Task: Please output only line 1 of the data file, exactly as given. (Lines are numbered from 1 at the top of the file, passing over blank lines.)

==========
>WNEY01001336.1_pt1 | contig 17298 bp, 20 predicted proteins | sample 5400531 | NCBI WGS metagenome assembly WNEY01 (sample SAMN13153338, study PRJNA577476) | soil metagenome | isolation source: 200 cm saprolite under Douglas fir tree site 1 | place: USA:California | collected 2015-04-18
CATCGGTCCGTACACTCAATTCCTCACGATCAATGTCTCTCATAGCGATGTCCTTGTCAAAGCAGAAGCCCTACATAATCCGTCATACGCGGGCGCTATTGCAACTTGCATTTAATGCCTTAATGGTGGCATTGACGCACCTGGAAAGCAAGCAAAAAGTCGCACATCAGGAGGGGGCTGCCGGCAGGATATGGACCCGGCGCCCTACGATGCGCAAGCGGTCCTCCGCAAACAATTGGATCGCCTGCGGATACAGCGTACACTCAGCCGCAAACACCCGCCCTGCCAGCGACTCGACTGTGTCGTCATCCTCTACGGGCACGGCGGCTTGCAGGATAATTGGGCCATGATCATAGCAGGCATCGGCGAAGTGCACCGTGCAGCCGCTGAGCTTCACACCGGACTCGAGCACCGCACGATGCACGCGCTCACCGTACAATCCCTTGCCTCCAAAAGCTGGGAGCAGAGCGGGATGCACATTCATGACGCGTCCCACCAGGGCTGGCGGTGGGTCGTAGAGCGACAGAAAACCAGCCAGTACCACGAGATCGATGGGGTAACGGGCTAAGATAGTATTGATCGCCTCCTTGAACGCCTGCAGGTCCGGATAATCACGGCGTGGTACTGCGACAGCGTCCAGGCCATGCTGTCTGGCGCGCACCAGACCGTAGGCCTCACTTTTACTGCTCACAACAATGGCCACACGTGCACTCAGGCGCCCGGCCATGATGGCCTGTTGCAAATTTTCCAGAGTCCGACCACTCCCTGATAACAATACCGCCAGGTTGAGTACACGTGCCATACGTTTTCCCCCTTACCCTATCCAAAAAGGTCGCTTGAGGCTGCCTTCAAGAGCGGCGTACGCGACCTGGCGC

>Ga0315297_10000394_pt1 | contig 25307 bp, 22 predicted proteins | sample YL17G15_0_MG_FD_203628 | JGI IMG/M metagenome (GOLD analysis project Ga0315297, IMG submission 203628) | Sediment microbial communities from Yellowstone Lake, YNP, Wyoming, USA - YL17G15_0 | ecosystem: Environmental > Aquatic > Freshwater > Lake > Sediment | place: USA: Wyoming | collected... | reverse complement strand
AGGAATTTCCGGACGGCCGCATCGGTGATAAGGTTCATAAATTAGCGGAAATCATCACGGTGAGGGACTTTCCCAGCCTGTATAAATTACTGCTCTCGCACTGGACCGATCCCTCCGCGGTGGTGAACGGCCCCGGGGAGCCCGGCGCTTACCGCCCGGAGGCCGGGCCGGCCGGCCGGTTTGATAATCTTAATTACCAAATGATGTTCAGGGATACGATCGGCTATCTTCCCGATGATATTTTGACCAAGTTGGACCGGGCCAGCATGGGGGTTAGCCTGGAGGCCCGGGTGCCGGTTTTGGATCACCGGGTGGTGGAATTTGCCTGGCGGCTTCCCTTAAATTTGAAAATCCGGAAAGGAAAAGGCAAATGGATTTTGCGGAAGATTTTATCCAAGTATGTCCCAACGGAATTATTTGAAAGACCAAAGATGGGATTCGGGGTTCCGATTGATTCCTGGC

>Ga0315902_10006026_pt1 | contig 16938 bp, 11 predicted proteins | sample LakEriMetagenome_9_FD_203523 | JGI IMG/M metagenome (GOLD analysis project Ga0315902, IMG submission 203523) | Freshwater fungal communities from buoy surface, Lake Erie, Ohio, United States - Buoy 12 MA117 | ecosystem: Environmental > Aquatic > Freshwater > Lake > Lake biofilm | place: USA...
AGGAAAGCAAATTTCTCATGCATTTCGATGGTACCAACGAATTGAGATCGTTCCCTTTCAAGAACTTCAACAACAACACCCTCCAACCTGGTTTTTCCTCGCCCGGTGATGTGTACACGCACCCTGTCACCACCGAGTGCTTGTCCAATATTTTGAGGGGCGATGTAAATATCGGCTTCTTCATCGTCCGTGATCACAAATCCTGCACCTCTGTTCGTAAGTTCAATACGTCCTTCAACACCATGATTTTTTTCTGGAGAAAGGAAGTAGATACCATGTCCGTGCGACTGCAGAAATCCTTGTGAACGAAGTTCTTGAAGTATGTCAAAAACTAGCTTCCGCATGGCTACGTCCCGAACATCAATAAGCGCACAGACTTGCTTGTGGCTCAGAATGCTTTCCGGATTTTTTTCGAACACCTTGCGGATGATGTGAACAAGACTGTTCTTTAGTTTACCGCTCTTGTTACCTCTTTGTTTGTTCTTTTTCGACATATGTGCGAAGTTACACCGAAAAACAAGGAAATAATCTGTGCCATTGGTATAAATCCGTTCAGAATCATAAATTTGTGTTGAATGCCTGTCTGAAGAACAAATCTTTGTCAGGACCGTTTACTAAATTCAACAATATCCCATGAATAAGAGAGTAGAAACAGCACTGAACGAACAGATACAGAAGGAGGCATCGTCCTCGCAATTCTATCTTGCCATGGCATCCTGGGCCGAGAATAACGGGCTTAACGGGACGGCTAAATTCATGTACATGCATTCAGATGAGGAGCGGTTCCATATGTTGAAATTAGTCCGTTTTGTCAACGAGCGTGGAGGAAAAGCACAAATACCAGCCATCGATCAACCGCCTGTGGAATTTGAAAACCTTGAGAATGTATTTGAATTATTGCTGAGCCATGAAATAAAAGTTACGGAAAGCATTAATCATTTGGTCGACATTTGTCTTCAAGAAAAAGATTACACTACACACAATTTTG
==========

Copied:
>WNEY01001336.1_pt1 | contig 17298 bp, 20 predicted proteins | sample 5400531 | NCBI WGS metagenome assembly WNEY01 (sample SAMN13153338, study PRJNA577476) | soil metagenome | isolation source: 200 cm saprolite under Douglas fir tree site 1 | place: USA:California | collected 2015-04-18